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kerla high court

The Duty and Power to regulate allocation of symbols would vest with the Election Commission : Kerala High Court

Election symbols are considered essential in a country like India where the literacy level of voters is not satisfactory. It is also a statutory requirement under the Conduct of Elections Rules, 1961. As there is no statutory provision regulating the allocation of symbols to political parties and candidates in elections, the duty, and power to regulate the allocation of symbols would vest with the Election Commission even in the absence of Paragraph 15, in view of Article 324 of the Constitution of India was held in the case of P.J Joseph vs Election Commission of India, WP(C).No.18556 OF 2020(T) by the bench comprising of Justice N.Nagaresh.

In the present case, two writ petitions have been filed, one by Working Chairman of a recognized State Political Party, Kerala Congress (Mani), and the other by a Member of the said party, aggrieved by an order in Dispute Case of the 1st respondent, Election Commission of India. In Ext.P1, by a majority of 2:1, the Election Commission of India held that the group of the said Party led by the 2nd respondent is the Kerala Congress (Mani) and is entitled to use its name and its reserved symbol “Two Leaves” for the purpose of the Election Symbols (Reservation and Allotment) Order, 1968.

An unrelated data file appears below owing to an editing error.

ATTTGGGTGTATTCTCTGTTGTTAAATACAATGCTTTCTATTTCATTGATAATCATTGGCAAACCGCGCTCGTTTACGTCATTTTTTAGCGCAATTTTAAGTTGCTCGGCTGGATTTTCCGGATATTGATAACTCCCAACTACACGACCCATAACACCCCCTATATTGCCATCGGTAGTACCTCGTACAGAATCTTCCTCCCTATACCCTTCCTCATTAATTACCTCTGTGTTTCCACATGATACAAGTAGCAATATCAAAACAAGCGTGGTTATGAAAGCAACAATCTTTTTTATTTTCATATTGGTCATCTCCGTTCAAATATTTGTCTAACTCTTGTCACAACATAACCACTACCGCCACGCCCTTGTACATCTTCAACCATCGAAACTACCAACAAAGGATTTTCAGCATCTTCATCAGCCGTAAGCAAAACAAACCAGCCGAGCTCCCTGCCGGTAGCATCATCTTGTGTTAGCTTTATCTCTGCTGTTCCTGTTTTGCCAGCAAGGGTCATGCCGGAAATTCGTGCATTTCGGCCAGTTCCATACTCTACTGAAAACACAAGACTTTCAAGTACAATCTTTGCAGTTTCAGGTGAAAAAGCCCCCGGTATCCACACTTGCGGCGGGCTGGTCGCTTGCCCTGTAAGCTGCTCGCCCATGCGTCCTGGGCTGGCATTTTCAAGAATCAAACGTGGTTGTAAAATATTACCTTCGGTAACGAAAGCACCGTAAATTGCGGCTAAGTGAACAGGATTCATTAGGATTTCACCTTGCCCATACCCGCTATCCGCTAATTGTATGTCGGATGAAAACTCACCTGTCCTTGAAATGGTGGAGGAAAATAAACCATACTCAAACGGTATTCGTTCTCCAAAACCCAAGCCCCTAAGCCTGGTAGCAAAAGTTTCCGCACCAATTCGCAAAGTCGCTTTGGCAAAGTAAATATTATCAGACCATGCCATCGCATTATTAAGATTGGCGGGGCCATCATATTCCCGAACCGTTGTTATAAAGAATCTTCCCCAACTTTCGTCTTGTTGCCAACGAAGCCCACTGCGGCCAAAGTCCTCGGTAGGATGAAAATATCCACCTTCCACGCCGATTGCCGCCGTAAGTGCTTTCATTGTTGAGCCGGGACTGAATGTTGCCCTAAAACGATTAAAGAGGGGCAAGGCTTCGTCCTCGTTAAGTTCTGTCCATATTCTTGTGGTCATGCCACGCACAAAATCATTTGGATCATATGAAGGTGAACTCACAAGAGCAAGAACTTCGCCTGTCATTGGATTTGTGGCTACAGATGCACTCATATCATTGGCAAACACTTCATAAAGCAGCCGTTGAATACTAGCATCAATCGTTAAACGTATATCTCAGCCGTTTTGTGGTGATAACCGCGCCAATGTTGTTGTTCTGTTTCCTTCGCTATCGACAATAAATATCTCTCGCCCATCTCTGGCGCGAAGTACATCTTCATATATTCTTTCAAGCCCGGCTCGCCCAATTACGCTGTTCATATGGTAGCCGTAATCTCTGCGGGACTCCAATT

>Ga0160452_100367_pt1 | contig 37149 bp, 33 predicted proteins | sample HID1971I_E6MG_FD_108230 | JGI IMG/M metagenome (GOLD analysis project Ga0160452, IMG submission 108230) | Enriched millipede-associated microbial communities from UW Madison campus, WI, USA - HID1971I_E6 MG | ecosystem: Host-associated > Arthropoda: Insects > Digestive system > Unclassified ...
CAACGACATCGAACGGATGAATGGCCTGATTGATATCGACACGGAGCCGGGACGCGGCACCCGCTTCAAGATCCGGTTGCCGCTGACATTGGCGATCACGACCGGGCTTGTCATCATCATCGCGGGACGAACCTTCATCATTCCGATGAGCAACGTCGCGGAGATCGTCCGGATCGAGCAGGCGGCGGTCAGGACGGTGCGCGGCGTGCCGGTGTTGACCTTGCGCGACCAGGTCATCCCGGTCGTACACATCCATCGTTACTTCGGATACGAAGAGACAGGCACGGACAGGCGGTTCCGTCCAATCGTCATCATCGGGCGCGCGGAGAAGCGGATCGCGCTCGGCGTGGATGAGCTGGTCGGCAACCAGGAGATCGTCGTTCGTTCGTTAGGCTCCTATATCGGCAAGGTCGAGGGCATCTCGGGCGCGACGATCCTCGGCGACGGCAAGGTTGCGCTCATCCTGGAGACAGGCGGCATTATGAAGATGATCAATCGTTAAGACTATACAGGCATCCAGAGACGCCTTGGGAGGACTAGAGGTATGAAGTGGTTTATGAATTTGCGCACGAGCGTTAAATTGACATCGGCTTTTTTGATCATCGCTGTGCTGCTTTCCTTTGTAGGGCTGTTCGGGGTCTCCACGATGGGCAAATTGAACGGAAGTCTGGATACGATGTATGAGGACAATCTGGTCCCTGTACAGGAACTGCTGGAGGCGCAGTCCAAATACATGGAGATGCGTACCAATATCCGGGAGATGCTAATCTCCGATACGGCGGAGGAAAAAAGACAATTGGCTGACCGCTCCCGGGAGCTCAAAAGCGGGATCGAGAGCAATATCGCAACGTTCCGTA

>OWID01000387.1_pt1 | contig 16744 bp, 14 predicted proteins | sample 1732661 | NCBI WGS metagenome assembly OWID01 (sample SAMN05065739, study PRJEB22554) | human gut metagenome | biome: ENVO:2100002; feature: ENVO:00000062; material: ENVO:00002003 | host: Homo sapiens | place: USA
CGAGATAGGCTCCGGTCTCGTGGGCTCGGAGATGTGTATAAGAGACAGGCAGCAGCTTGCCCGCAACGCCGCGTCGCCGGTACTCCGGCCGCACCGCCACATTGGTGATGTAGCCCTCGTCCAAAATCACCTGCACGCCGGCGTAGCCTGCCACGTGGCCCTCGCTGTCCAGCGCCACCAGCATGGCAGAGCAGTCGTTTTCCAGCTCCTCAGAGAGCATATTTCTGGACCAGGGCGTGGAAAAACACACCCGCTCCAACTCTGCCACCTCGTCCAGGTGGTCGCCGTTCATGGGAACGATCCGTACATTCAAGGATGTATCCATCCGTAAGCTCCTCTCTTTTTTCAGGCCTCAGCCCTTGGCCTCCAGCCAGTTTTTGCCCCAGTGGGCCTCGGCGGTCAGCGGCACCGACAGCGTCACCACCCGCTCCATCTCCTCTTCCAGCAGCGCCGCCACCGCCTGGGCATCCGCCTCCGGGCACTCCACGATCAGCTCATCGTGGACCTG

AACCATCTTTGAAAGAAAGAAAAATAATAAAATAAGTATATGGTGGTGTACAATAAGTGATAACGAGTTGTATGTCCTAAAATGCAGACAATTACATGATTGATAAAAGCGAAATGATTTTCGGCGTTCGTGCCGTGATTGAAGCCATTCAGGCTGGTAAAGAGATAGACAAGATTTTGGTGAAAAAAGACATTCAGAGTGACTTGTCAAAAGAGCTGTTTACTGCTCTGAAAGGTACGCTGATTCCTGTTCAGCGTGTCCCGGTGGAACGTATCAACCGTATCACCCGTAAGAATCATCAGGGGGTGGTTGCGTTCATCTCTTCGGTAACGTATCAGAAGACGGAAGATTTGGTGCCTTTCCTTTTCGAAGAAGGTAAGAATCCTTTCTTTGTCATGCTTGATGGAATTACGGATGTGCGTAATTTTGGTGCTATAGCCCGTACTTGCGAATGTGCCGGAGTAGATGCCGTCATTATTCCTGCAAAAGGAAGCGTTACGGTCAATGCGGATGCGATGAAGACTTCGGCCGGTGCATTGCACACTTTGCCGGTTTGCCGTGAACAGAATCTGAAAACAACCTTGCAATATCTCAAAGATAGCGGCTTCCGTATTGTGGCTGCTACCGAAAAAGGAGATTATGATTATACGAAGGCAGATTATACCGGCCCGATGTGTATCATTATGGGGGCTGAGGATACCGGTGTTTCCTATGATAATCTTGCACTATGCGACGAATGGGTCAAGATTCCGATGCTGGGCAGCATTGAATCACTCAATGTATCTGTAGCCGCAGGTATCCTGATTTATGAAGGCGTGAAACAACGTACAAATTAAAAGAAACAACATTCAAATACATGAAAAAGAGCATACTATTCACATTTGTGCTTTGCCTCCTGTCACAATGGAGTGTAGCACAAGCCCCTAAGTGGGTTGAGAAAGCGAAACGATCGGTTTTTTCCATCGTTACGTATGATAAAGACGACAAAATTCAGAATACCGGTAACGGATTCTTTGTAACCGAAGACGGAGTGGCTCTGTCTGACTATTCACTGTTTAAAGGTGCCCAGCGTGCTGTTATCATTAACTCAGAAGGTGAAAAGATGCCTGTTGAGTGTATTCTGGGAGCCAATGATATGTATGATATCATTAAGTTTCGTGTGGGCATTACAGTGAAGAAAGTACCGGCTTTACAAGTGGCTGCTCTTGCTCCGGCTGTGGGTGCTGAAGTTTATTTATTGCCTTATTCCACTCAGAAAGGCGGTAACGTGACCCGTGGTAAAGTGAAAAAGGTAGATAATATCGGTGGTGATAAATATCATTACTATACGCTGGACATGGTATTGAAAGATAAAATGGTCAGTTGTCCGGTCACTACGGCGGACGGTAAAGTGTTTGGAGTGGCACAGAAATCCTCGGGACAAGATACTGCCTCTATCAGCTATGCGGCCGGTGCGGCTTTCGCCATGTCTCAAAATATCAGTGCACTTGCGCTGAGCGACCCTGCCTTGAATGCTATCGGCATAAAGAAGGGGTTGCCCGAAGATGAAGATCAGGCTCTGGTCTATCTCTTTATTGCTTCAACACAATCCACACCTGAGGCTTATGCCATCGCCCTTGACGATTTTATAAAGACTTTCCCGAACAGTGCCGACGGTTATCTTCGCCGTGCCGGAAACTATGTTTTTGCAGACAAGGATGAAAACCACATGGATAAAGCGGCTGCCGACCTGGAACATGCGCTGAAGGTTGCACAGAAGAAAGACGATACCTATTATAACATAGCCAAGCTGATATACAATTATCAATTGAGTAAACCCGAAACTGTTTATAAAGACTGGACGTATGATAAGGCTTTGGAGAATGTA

The prime grounds on which the petitioners in the writ petitions seek relief are that:

(1) consequent to deletion of Paragraph 3 from the Xth Schedule to the Constitution of India and after the insertion of Part IV-A in the Representation of the People Act, 1951 especially Section 29-A therein, Paragraph 15 of the Symbols Order has become redundant;

(2) that the Election Commission is exercising only a peripheral jurisdiction in the matter of recognition and allocation of symbols, the Commission ought not to have ventured to decide on the allocation of symbol; and

(3) that even assuming that the Election Commission has jurisdiction to entertain a petition for allocation of symbol, the facts of the case available and relied on on the petition filed by the 2nd respondent, do not disclose any material for the Election Commission to entertain the petition.

The High Court noted that even after insertion of Section 29-A in the year 1988, the Hon’ble Apex Court in the judgment in Subramanian Swamy vs ECI and  Sadiq Ali vs ECI with approval in which judgment it was held that in case of a split, the Commission has been authorized to determine which of the rival groups or sections is the party which was entitled to the symbol.

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